They named it appropriately when they called it the “power” of suggestion.
The other day, hubby and I were driving to our favorite Mexican restaurant for lunch. I was deciding whether to order the chicken tamale or the beef tostado when hubby interrupted my thoughts.
“Did you say you’re writing a story about someone who wins the lottery?”
I babbled on about Allison Theodore and the gorgeous property she purchased on Wren Island.
“Huh.” Hubby slowed the car through a school zone. “How much did she win?”
“She didn’t say, exactly. I got the impression it was several millions, though. She’s definitely set for life.”
A few minutes later, hubby clicked on the car’s turn signal. “I think I’ll stop and buy a lottery ticket.”
I started processing how I felt about this. Hubby knows as well as I do the odds are against winning. Should I discourage him? But since the ticket would only cost a couple of dollars, maybe we could consider it part of our lunch expense. Maybe I could get excited about buying a ticket and hope, even pray, for the best.
“Wait a minute,” I said, connecting the dots. “Are you saying that you’ve been thinking about the character in my story winning millions and now you want to buy a lottery ticket?”
Hubby shrugged. “I guess so.”
I shook my head. “I don’t want my readers running out to buy lottery tickets because of something I wrote.”
Now, dear reader, let me be clear. I’m not saying there’s anything wrong, exactly, with playing the lottery. If buying a lottery ticket would float your boat, I hope the numbers work out very well for you. But I don’t want to be the one who encouraged you to buy a lottery ticket.
With interactive serialized fiction, readers are included in the real-life experiences that influence the story. They help me decide where the story goes and what the characters do. They’re right there with me in that special place where real life inspires fiction.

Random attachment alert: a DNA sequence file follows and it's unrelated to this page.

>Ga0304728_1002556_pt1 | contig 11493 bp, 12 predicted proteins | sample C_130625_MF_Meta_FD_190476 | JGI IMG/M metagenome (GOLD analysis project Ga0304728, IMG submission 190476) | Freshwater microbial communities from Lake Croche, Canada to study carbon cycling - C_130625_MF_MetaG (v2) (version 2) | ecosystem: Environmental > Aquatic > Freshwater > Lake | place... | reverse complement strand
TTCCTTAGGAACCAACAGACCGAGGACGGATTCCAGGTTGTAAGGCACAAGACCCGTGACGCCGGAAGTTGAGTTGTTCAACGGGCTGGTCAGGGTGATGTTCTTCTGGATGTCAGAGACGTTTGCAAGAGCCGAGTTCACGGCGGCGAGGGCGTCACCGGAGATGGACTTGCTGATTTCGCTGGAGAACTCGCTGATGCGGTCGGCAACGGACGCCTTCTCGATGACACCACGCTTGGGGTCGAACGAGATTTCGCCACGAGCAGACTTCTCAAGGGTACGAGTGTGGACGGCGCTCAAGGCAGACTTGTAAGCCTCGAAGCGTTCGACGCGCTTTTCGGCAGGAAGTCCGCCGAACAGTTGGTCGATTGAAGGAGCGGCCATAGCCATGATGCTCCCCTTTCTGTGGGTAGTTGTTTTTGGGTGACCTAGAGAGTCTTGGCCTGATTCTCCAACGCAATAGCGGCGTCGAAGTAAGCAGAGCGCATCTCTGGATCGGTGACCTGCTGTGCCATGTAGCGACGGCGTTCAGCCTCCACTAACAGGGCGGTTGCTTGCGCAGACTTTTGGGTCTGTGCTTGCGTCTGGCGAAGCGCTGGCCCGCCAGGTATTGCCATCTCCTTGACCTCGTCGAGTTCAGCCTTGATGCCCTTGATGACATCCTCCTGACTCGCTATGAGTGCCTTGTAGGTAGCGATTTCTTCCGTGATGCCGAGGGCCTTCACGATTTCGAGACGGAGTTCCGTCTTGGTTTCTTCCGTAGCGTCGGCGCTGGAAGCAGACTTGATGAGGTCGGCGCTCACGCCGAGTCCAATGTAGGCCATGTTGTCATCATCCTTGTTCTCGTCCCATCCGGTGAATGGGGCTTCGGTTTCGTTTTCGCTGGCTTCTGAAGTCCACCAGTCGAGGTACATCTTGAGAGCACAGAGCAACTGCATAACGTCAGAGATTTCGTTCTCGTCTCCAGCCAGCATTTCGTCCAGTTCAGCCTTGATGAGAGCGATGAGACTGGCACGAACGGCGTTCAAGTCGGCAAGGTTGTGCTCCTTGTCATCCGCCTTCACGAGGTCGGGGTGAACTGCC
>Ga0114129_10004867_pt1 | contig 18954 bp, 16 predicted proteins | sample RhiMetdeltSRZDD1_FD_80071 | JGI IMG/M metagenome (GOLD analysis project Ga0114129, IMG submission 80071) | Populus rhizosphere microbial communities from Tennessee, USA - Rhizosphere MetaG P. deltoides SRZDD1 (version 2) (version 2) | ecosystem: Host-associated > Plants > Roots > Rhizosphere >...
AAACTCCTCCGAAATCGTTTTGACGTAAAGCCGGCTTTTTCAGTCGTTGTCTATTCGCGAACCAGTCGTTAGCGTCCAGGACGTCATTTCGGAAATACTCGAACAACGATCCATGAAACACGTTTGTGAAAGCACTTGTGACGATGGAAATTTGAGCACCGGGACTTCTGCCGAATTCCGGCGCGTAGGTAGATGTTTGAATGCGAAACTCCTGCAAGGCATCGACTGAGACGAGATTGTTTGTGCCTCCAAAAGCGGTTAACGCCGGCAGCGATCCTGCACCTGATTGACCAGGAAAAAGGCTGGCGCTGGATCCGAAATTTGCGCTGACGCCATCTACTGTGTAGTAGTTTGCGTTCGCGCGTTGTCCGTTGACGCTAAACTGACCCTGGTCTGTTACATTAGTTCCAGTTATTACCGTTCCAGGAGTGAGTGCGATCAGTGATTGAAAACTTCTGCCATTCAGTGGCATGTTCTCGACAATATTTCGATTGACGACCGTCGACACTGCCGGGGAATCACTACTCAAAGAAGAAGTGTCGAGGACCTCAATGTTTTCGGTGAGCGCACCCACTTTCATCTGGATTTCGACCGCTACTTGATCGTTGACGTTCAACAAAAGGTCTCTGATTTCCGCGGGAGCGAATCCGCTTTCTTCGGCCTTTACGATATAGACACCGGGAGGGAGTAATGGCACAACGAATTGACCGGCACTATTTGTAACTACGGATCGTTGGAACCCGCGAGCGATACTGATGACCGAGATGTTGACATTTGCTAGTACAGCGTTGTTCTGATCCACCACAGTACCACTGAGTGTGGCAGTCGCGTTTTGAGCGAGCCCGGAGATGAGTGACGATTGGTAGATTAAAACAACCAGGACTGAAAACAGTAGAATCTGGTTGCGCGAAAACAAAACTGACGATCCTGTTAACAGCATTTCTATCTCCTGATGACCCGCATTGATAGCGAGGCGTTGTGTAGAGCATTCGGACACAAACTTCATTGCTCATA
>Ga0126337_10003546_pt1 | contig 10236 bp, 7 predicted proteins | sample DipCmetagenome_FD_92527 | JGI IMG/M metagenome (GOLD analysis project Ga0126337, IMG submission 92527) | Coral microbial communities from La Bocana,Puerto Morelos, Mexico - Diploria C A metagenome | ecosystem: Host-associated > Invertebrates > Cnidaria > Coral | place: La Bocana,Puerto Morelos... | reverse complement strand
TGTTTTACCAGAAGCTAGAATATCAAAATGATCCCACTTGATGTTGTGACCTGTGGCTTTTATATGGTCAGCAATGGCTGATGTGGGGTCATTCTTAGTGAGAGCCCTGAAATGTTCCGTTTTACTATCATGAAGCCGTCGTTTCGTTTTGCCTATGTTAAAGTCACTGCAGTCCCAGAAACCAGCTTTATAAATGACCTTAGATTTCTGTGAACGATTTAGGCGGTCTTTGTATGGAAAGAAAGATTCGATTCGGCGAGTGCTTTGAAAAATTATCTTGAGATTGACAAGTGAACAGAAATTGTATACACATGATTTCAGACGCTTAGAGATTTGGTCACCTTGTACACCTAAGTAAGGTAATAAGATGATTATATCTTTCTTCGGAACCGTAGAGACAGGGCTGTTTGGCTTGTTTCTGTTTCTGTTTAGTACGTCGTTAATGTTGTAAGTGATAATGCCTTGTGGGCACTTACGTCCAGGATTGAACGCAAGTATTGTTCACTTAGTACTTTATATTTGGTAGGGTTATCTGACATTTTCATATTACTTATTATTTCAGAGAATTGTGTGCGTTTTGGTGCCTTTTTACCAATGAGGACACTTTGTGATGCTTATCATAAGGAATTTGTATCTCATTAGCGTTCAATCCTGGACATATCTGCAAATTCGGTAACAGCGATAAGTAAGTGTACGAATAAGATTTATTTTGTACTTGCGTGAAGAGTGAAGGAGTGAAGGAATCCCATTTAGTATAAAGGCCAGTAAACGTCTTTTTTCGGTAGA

So, first, I changed the wording of the promo blurb for The Wren Island Series. Instead of mentioning a lottery win, the promo now read:
When 45-year-old Allison Theodore unexpectedly comes into money, she knows exactly how she wants to spend it. She’s going to adopt a bunch of homeless dogs, move to an island, and try her hand at songwriting. But composing music requires more creativity than Allison expected, and Allison’s unconventional neighbors don’t understand her desire for privacy. Allison’s organized plan for easy-peasy canine care isn’t working out so well, either. Then, Allison’s eccentric aunts move in. An unforgettable setting provides the backdrop for this story about second chances, spontaneous family, and steadfast love.
Then, ahead of the release of the first installment, I wrote this to my subscribers:
No more lottery win for Allison Theodore! The real way Allison ended up with her money is quite sweet. And I will not give you any spoilers, but I will say this: Next time someone I love feels inclined to buy a cute little painting at a yard sale, I’ll probably encourage her to do so. Because you just never know about these things …
What about you, reader? Does the idea of being the first to know an inside scoop appeal to you?
It’s easy and fun to catch up. When you subscribe to receive my emails, you’ll receive a link to an e-book that will catch you up on everything that’s happened on Wren Island so far. Then, watch your inbox for behind-the-scenes updates and opportunities to influence what happens next!
(This post is adapted from a note I wrote my subscribers in the fall of 2022. As a subscriber, you’ll be among the first to read more notes like these!)
[Photo courtesy of Unsplash.]